Irma scowled and looked like she was going to cry. Tracy? she asked. What is this, some kind of sick joke? She died in an accident at Red Sands months ago.
I must have looked like a ghost. I found myself rewinding the past six months in my head. No
I heard myself say. I realized that in all our talking, all our lovemaking, all our time together, Tracy had never once said that I had saved her. Oh, she thanked me for trying, but always for trying.
Irma started yelling at me then. Get out! she said. Go on! You got no right to come here looking for Tracy! Get on out of here! She raised her arm and struck me in the face then. I felt something wet running down my face.
I reached out and grabbed Irma by the neck
Tom was sat down stiffly across from Chief Miller; both were placid. Okay Chief, Tom said. I guess I need to tell you what happened since I was the officer. I really wish I could just forget about it myself.
Miller leaned forward and rubbed his eyes. I know, I know, its not easy. Did you write a report?
Tom nodded. Yeah, I did, but its clinical. Its not really the whole story, you know? Not like someone who knew Sam would really understand things.
Miller nodded. I know. What do you think?
Tom sighed and looked out the window for a moment, then finally said; I think he lost it. I think the stress of the job got to him and he just went right off the deep end.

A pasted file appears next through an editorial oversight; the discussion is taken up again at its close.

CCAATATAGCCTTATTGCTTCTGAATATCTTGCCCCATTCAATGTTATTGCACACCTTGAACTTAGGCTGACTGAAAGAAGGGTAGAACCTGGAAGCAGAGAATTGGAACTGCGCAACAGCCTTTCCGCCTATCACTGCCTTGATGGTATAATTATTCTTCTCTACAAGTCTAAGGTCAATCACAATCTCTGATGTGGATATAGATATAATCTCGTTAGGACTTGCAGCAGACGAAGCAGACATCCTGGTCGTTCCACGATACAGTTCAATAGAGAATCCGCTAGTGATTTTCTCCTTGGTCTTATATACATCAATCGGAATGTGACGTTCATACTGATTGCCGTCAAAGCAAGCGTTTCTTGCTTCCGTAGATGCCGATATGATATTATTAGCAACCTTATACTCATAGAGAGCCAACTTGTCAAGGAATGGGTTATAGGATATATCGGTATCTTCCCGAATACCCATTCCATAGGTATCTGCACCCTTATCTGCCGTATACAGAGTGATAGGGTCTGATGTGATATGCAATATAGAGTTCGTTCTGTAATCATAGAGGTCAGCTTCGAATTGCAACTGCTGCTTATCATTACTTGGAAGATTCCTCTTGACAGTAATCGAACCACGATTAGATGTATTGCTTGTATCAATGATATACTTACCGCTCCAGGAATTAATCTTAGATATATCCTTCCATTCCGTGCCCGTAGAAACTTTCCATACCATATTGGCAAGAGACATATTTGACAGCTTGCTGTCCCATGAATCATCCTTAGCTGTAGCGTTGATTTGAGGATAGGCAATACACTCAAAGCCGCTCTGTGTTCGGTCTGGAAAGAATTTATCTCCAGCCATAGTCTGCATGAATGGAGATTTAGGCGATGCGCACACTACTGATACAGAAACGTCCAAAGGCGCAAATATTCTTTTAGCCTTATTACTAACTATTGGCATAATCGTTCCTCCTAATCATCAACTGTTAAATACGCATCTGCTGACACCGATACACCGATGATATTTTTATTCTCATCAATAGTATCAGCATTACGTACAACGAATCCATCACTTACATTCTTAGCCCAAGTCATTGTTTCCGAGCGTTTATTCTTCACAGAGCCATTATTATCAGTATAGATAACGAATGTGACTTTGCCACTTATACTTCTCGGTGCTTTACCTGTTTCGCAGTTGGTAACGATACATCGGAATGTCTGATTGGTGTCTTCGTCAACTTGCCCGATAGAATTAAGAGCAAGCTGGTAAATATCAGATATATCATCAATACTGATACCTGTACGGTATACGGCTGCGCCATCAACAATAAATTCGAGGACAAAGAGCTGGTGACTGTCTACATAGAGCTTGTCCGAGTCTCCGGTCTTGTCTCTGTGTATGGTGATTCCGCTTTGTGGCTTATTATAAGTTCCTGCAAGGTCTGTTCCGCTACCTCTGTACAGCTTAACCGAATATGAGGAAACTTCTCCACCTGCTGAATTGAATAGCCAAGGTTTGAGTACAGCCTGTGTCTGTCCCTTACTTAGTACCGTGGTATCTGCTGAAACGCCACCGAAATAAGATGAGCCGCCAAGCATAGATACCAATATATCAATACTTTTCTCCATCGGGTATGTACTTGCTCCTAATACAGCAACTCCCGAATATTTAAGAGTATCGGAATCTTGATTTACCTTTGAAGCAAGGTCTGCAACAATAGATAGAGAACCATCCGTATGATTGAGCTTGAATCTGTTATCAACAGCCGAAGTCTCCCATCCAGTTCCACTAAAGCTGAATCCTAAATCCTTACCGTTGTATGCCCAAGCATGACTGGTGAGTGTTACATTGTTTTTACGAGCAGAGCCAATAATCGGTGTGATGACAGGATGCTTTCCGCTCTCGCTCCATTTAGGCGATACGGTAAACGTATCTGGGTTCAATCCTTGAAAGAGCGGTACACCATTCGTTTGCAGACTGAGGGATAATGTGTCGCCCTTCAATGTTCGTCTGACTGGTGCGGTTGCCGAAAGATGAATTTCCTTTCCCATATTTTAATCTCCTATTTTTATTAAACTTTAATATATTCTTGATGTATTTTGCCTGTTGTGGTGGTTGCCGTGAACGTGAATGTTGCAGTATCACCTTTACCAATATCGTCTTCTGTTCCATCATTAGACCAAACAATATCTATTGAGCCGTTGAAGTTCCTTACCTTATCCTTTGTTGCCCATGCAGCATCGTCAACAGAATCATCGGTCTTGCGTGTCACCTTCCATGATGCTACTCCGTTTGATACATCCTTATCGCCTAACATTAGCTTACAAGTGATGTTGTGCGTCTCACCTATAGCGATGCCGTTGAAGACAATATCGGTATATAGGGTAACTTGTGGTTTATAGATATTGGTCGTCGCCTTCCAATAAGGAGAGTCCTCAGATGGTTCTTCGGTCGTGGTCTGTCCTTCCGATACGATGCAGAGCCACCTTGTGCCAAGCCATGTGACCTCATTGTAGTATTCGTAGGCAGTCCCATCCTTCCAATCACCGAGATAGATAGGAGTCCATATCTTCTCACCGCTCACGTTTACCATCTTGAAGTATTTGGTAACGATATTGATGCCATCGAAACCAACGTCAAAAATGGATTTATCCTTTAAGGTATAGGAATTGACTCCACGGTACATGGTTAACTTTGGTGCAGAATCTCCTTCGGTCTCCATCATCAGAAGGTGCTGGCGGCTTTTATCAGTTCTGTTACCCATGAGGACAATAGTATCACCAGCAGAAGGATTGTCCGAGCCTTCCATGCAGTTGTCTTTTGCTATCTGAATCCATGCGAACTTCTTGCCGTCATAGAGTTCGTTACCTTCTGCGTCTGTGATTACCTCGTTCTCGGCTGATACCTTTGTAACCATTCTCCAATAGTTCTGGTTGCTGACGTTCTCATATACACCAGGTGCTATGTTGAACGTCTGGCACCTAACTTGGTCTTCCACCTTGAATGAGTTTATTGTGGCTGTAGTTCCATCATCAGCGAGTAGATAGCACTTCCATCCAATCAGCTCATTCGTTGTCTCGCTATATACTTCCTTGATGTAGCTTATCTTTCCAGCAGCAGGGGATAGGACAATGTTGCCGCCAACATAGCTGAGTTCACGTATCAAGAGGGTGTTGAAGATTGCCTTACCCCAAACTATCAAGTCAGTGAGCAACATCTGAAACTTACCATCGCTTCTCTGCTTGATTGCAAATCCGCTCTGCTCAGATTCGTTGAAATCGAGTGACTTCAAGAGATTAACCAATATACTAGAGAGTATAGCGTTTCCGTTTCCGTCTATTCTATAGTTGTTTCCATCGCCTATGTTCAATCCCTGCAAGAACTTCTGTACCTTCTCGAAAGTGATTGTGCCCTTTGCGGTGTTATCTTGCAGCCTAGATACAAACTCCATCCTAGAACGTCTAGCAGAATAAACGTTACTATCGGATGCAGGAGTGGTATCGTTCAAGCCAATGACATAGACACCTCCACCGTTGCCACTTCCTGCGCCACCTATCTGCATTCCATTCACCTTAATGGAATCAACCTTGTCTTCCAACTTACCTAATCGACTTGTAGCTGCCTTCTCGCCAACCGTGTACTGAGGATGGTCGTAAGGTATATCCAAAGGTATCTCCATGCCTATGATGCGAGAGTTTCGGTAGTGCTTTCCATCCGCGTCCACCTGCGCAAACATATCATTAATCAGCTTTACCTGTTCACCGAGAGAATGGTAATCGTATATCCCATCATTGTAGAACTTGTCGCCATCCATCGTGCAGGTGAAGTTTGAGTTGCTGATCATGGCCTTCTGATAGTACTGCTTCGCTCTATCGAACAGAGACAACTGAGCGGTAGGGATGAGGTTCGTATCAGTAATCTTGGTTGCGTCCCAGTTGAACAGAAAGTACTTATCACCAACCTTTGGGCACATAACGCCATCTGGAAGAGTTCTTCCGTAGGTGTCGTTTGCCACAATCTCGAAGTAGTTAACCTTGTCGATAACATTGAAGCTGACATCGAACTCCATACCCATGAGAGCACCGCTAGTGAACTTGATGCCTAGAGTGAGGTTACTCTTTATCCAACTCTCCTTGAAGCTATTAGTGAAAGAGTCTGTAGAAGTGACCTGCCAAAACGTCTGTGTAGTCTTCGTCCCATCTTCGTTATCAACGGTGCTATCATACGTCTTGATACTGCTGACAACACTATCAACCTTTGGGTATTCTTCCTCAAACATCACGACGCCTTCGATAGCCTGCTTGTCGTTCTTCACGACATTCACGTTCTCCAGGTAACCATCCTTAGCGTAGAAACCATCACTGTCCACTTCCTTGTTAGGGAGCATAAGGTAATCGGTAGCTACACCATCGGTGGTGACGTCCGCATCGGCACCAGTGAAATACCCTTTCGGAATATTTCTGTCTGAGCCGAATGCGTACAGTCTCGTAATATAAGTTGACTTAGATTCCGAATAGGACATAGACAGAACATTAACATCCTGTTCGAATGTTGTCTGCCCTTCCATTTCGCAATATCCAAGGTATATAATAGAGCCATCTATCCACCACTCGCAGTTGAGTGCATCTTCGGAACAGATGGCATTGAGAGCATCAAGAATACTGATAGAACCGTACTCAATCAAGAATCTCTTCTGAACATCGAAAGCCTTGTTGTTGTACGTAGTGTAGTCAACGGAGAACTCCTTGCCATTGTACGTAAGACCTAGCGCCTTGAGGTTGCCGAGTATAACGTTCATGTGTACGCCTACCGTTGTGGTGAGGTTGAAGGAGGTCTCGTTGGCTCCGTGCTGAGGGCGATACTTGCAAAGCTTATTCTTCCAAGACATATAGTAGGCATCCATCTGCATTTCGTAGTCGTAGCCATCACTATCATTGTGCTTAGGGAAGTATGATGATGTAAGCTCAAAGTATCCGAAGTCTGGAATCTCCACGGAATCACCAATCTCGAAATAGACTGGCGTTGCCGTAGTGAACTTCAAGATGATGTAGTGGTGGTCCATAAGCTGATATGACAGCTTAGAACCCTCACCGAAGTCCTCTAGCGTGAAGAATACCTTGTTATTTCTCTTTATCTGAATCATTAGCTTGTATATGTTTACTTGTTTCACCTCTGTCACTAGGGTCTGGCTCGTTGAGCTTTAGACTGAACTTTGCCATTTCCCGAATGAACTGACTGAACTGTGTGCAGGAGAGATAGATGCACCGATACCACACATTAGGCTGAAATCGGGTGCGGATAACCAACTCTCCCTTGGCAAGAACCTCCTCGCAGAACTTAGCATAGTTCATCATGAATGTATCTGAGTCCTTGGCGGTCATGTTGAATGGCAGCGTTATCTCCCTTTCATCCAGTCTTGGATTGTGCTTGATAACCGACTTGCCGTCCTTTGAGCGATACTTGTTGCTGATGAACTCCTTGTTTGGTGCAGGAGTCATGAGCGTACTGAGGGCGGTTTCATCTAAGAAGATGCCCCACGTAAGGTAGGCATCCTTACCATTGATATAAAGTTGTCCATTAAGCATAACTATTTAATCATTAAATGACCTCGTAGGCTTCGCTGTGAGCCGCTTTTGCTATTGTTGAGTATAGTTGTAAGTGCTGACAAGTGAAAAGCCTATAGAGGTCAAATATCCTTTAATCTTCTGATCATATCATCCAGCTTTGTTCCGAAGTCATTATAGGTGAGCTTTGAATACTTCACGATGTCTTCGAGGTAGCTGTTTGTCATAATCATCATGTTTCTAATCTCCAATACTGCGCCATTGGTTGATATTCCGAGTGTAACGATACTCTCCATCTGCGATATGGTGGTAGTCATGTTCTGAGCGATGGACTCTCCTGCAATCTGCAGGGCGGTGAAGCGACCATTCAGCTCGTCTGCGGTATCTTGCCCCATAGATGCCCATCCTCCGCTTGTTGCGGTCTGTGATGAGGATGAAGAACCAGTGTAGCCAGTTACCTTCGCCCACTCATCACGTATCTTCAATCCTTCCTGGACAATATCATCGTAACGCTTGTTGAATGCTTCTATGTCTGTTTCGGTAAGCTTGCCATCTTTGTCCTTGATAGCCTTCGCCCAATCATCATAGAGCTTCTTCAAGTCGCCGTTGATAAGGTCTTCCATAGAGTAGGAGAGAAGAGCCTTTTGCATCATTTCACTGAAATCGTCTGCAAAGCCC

When we got there we werent going to go in, you know, neighbors reporting screaming. We were going to wait for the police, but I recognized Sams truck right off the bat. I knew something weird was going on, and I told Danny Garza that we were going in. He was skittish, but when I pointed out that it had to be Sams truck he was with me. They were all with me.
Not smart, Miller said. He wasnt being dismissive; fire fighters knew better than to go in before the cops got to a crime scene.
No, but we were worried about Sam. Tom paused then and rubbed the bruised side of his face with a wince. When we got to the front porch, Sam was sitting there muttering. I dont know what he said for certain; it sounded like he was saying leave me alone, over and over. He was covered in blood too. Turned out not to be his blood. Anyway, as soon as he saw us he was on his feet and running at us screaming.
Tom paused again, then stood up. I dont think he was on drugs. He seemed disturbed all right, but he wasnt like the junkies we run who are hopped up on PCP. He just seemed, I dont know
crazy. He was screaming at us about being dead, that everyone was dead. He was still screaming when the cops sprayed him with mace. He was hoarse from screaming when they took him to Thomason.
Miller nodded at Tom again. I cant even begin to guess whats wrong. Do me one favor, Tom. Please clean out his locker for me. Ill take the stuff to his family myself.
Tom nodded. Thats the least I can do, he said. Outside, the other firefighters milled about, shaken by what they had just seen.
No one saw the ghosts...